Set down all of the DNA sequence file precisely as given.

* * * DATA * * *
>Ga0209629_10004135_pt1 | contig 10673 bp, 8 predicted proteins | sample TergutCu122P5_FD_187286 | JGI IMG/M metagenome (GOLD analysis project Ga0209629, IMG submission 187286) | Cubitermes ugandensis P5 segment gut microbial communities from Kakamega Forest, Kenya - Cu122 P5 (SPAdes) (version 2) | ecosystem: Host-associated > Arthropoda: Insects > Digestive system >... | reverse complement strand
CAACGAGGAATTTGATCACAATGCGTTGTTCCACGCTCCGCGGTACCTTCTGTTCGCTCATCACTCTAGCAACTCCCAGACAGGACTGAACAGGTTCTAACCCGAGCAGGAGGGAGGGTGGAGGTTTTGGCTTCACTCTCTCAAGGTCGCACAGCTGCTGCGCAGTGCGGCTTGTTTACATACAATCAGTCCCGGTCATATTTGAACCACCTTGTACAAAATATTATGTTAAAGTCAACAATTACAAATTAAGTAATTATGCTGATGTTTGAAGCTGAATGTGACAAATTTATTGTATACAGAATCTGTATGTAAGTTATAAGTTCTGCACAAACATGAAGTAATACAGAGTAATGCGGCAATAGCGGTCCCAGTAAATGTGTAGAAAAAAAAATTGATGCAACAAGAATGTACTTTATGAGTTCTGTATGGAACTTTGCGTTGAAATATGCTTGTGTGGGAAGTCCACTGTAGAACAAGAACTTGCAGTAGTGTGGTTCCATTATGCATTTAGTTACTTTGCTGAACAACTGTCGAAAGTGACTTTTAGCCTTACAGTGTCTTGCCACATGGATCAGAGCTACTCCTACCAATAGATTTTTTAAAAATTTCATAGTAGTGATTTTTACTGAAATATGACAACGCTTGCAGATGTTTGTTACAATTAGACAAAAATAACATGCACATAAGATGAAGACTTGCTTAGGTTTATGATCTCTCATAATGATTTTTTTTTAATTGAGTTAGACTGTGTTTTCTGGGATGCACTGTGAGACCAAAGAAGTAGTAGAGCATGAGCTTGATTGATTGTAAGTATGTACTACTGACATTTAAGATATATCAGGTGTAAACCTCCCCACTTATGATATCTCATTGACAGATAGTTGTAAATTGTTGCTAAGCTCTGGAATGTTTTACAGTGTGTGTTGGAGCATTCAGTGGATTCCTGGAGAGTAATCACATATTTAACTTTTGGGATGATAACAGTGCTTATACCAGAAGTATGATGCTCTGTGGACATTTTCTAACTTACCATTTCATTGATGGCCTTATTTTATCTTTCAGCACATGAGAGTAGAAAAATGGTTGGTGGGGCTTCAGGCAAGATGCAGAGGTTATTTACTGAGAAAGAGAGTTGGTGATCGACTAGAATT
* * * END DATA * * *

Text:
>Ga0209629_10004135_pt1 | contig 10673 bp, 8 predicted proteins | sample TergutCu122P5_FD_187286 | JGI IMG/M metagenome (GOLD analysis project Ga0209629, IMG submission 187286) | Cubitermes ugandensis P5 segment gut microbial communities from Kakamega Forest, Kenya - Cu122 P5 (SPAdes) (version 2) | ecosystem: Host-associated > Arthropoda: Insects > Digestive system >... | reverse complement strand
CAACGAGGAATTTGATCACAATGCGTTGTTCCACGCTCCGCGGTACCTTCTGTTCGCTCATCACTCTAGCAACTCCCAGACAGGACTGAACAGGTTCTAACCCGAGCAGGAGGGAGGGTGGAGGTTTTGGCTTCACTCTCTCAAGGTCGCACAGCTGCTGCGCAGTGCGGCTTGTTTACATACAATCAGTCCCGGTCATATTTGAACCACCTTGTACAAAATATTATGTTAAAGTCAACAATTACAAATTAAGTAATTATGCTGATGTTTGAAGCTGAATGTGACAAATTTATTGTATACAGAATCTGTATGTAAGTTATAAGTTCTGCACAAACATGAAGTAATACAGAGTAATGCGGCAATAGCGGTCCCAGTAAATGTGTAGAAAAAAAAATTGATGCAACAAGAATGTACTTTATGAGTTCTGTATGGAACTTTGCGTTGAAATATGCTTGTGTGGGAAGTCCACTGTAGAACAAGAACTTGCAGTAGTGTGGTTCCATTATGCATTTAGTTACTTTGCTGAACAACTGTCGAAAGTGACTTTTAGCCTTACAGTGTCTTGCCACATGGATCAGAGCTACTCCTACCAATAGATTTTTTAAAAATTTCATAGTAGTGATTTTTACTGAAATATGACAACGCTTGCAGATGTTTGTTACAATTAGACAAAAATAACATGCACATAAGATGAAGACTTGCTTAGGTTTATGATCTCTCATAATGATTTTTTTTTAATTGAGTTAGACTGTGTTTTCTGGGATGCACTGTGAGACCAAAGAAGTAGTAGAGCATGAGCTTGATTGATTGTAAGTATGTACTACTGACATTTAAGATATATCAGGTGTAAACCTCCCCACTTATGATATCTCATTGACAGATAGTTGTAAATTGTTGCTAAGCTCTGGAATGTTTTACAGTGTGTGTTGGAGCATTCAGTGGATTCCTGGAGAGTAATCACATATTTAACTTTTGGGATGATAACAGTGCTTATACCAGAAGTATGATGCTCTGTGGACATTTTCTAACTTACCATTTCATTGATGGCCTTATTTTATCTTTCAGCACATGAGAGTAGAAAAATGGTTGGTGGGGCTTCAGGCAAGATGCAGAGGTTATTTACTGAGAAAGAGAGTTGGTGATCGACTAGAATT